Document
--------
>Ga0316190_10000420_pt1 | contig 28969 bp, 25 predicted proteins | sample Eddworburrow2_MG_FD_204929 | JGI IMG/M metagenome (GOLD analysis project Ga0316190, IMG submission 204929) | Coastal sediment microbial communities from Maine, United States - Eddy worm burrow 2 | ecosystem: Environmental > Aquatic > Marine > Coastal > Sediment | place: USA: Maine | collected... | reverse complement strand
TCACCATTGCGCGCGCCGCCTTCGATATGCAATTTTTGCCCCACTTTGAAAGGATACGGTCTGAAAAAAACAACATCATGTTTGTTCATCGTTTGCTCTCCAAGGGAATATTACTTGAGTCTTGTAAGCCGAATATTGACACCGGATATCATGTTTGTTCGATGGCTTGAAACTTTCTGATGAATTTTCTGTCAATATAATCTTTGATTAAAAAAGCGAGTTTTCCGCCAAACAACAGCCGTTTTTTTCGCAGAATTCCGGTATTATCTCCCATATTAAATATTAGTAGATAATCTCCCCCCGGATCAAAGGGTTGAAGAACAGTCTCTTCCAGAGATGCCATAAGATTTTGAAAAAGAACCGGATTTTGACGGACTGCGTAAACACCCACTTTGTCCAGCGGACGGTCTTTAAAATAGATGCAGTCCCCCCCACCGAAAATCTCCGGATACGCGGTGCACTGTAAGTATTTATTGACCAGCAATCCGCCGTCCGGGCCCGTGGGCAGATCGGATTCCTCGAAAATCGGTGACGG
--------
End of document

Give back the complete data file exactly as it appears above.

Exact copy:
>Ga0316190_10000420_pt1 | contig 28969 bp, 25 predicted proteins | sample Eddworburrow2_MG_FD_204929 | JGI IMG/M metagenome (GOLD analysis project Ga0316190, IMG submission 204929) | Coastal sediment microbial communities from Maine, United States - Eddy worm burrow 2 | ecosystem: Environmental > Aquatic > Marine > Coastal > Sediment | place: USA: Maine | collected... | reverse complement strand
TCACCATTGCGCGCGCCGCCTTCGATATGCAATTTTTGCCCCACTTTGAAAGGATACGGTCTGAAAAAAACAACATCATGTTTGTTCATCGTTTGCTCTCCAAGGGAATATTACTTGAGTCTTGTAAGCCGAATATTGACACCGGATATCATGTTTGTTCGATGGCTTGAAACTTTCTGATGAATTTTCTGTCAATATAATCTTTGATTAAAAAAGCGAGTTTTCCGCCAAACAACAGCCGTTTTTTTCGCAGAATTCCGGTATTATCTCCCATATTAAATATTAGTAGATAATCTCCCCCCGGATCAAAGGGTTGAAGAACAGTCTCTTCCAGAGATGCCATAAGATTTTGAAAAAGAACCGGATTTTGACGGACTGCGTAAACACCCACTTTGTCCAGCGGACGGTCTTTAAAATAGATGCAGTCCCCCCCACCGAAAATCTCCGGATACGCGGTGCACTGTAAGTATTTATTGACCAGCAATCCGCCGTCCGGGCCCGTGGGCAGATCGGATTCCTCGAAAATCGGTGACGG